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is there a word to identify a song where the music is happy but the lyrics are sad?

What about the opposite a song where the music is sad but the lyrics are happy?

Thanks

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    not the answer but something to let you start your own research, when something is both pleasant and sad : bitter-sweet "pleasant but tinged with sadness" collinsdictionary.com/dictionary/english/bittersweet
    – P. O.
    Commented Jun 14, 2017 at 12:36
  • It's called lyrical dissonance. Commented Nov 25, 2018 at 2:05
  • Jenn, your answer may be good. To be judged, though, it needs verification from reliable sources. You should cite sources that will confirm your answer. Thanks.
    – J. Taylor
    Commented Nov 25, 2018 at 2:14
  • Further to @J.Taylor's advice, note that the system has flagged your answer for deletion as "low-quality because of its length and content." An answer on this site is expected to be authoritative, detailed, and explain why it is correct. You can edit your answer to avoid deletion - for example, adding a published example or definition for lyrical dissonance, linked to the source. For further guidance, see How to Answer and take the Tour :-) Commented Nov 25, 2018 at 22:17
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    Commented Nov 27, 2018 at 22:00

3 Answers 3

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To a large extent, it depends on what you mean by happy and sad.

Both grunge music and punk (e.g. Pearl Jam and the Clash, respectively) have rhythms that are energetic, peppy, and excellent to dance to; however, the content of the lyrics tend to deal with death, love lost, promises broken, and of course (the cover of) "I Fought the Law [and the Law Won]." And what about nursery rhymes like "Humpty Dumpty"?

I'd say gospel and opera have the general ability to portray happy themes with sad melodies, "Amazing Grace," for instance. I would call these types of songs uplifting.

Music is generally categorized by genre. But certain bands take on an energy of their own, capable of performing both types of music you mention without ready categorization, such as the Grateful Dead and Depeche Mode (or when I was in high school, Depressed Mood).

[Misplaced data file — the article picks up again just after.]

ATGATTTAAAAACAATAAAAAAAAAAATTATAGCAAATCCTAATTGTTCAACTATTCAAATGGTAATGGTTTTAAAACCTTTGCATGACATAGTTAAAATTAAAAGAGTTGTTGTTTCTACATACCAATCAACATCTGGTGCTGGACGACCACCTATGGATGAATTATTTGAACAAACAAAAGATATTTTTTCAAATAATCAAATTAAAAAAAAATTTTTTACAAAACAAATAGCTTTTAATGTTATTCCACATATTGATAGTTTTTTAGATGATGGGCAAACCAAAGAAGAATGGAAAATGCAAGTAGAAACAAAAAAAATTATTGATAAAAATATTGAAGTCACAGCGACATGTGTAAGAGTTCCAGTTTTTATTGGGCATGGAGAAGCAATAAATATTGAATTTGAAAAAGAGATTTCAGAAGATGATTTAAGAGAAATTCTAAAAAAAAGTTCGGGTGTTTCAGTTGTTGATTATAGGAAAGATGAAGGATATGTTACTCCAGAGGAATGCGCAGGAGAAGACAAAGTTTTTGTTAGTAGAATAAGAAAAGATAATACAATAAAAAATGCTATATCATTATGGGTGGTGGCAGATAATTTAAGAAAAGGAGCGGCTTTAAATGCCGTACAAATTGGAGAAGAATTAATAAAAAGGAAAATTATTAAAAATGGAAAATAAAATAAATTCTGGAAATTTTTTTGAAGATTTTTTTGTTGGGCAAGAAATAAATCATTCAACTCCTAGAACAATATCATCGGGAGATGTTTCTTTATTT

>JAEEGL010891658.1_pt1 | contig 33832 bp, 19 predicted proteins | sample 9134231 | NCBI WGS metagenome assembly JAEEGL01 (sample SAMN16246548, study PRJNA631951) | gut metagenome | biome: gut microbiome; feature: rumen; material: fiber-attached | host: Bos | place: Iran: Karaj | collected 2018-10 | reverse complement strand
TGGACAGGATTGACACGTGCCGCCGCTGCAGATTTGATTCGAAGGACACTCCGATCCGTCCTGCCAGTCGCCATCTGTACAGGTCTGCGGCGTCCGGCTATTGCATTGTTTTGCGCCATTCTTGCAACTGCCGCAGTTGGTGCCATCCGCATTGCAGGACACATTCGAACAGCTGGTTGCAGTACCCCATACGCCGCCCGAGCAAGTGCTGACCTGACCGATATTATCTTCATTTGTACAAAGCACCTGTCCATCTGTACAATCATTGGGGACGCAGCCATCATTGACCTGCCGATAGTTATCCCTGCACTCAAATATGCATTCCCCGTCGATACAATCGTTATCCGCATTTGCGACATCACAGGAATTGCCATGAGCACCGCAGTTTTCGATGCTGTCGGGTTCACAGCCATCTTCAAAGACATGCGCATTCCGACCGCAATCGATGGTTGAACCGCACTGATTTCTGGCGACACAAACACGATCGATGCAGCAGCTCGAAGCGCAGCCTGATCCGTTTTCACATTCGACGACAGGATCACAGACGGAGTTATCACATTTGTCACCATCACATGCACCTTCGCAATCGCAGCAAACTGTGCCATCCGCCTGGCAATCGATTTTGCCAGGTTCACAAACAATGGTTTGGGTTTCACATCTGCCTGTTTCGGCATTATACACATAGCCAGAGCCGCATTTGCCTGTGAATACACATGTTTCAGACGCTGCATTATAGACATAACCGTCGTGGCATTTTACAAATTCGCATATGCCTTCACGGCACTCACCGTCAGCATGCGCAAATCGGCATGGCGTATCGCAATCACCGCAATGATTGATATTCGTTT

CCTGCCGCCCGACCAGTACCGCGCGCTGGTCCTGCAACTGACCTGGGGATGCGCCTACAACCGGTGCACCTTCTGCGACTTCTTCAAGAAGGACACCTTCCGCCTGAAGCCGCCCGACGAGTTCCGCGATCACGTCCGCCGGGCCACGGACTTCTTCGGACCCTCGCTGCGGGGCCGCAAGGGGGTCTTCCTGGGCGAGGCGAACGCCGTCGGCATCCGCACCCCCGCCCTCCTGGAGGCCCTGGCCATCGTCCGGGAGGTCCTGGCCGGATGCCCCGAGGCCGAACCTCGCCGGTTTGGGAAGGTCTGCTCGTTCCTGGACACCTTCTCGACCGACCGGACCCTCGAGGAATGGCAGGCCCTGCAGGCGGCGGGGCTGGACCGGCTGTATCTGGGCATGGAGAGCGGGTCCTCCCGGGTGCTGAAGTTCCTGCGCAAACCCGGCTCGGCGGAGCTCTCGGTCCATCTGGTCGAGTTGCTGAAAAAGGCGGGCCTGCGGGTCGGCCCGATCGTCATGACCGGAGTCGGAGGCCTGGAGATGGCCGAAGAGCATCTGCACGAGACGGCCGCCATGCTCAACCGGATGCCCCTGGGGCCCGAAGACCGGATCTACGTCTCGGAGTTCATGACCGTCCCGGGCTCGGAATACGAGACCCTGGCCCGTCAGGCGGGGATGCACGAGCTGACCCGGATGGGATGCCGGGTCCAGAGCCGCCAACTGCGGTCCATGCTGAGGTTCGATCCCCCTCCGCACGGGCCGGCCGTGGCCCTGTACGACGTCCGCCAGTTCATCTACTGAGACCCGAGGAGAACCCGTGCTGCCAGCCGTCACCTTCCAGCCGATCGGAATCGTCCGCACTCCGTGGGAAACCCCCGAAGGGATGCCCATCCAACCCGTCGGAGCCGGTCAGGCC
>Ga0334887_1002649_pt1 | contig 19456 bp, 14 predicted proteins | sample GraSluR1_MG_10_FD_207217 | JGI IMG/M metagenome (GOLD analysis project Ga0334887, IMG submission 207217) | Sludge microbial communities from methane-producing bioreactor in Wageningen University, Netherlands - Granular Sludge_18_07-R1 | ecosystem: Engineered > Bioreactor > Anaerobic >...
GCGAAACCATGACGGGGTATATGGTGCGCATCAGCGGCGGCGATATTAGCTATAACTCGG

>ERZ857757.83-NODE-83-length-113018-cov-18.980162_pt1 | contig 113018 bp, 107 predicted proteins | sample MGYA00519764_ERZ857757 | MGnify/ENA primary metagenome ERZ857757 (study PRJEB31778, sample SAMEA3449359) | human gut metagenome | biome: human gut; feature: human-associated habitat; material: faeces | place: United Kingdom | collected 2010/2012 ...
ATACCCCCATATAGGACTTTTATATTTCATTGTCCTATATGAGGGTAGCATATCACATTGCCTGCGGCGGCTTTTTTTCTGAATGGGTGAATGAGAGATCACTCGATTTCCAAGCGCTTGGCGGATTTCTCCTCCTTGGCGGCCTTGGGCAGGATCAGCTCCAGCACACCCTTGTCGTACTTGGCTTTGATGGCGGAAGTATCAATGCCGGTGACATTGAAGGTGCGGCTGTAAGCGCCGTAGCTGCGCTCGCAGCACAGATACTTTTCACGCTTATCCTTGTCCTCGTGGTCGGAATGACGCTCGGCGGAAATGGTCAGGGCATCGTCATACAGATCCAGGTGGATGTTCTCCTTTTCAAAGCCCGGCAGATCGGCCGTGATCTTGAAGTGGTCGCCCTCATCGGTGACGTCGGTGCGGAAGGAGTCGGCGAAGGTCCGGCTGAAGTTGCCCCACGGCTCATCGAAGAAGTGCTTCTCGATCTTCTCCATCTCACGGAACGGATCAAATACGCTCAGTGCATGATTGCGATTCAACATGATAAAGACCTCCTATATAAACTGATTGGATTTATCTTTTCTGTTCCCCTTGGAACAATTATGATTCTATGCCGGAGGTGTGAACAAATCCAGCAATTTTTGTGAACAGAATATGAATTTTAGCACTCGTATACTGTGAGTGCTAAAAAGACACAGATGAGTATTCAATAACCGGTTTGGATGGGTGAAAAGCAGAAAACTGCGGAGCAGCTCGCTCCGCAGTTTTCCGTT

I don't like giving answers with social references, but it is a question about music.

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  • Since you mentioned Depeche Mode (a band that I love) the song Strange Love is a perfect example of it. It has very happy music but the lyrics a sad. Commented Jun 16, 2017 at 8:11
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Discordant is good but Bittersweet is more apt. Depends on perspective too. Lyrics can belie the positive melody and the opposite also occurs where 'up' lyrics are sung to a sad melody.

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The term prosody could be helpful to describe what you are looking for.

To the degree that the sad or happy feel of the music is due to the meter, pronunciation, and emphasis of how the words are sung, you could say the music lacks good prosody. (OED but use Wikipedia link below if you do not have an OED account)

EDIT ADDRESSING FIRST 2 COMMENTS: (from Wikipedia)

In linguistics, prosody (from Ancient Greek: προσῳδίᾱ prosōidíā "song sung to music; tone or accent of a syllable", Attic Greek pronunciation: [prosɔː(i)díaː]) is concerned with those elements of speech that are not individual phonetic segments (vowels and consonants) but are properties of syllables and larger units of speech. These contribute to linguistic functions such as intonation, tone, stress, and rhythm. Prosody may reflect various features of the speaker or the utterance: the emotional state of the speaker; the form of the utterance (statement, question, or command); the presence of irony or sarcasm; emphasis, contrast, and focus; or other elements of language that may not be encoded by grammar or by choice of vocabulary.

Also, you might consider describing the music as being discordant or even dissonant with the lyrics. Although used generally to refer to the clash of any two elements (e.g. "dissonance between campaign rhetoric and personal behavior"), discord and dissonance in the first instance are used to refer to musical notes that are not in harmony. So, this might cause confusion since you are in the context of music -- people may assume you are talking about dissonant musical notes rather than dissonance between the feel of the tune and the lyrics.

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  • Prosody has nothing directly to do with the emotional content / effect of a piece of music. Commented Jun 14, 2017 at 17:01
  • Could you provide a link that doesn't require an OED account?
    – Barmar
    Commented Jun 14, 2017 at 20:14
  • I humbly disagree with @Edwin Ashworth - According to Wikipedia, prosody "may reflect...the emotional state of the speaker."
    – thomj1332
    Commented Jun 14, 2017 at 21:17
  • Prosody can't be said to be a word meaning 'a song where the music is happy but the lyrics are sad'. Facial expressions usually reflect the emotional state of a speaker. But that doesn't mean 'a song where the music is happy but the lyrics are sad' can be called a facial expression. Commented Jun 15, 2017 at 0:22
  • There are also songs that are intentionally humorous by contrasting sad lyrics with happy music. For example, in "The Train," a semi-serious song, the Roches sang, "He's miserable, I'm miserable, we are miserable" in cheerful, chirpy voices. There are other songs like this, but I don't know of a name for that kind of song.
    – Literalman
    Commented Jul 13, 2018 at 13:18

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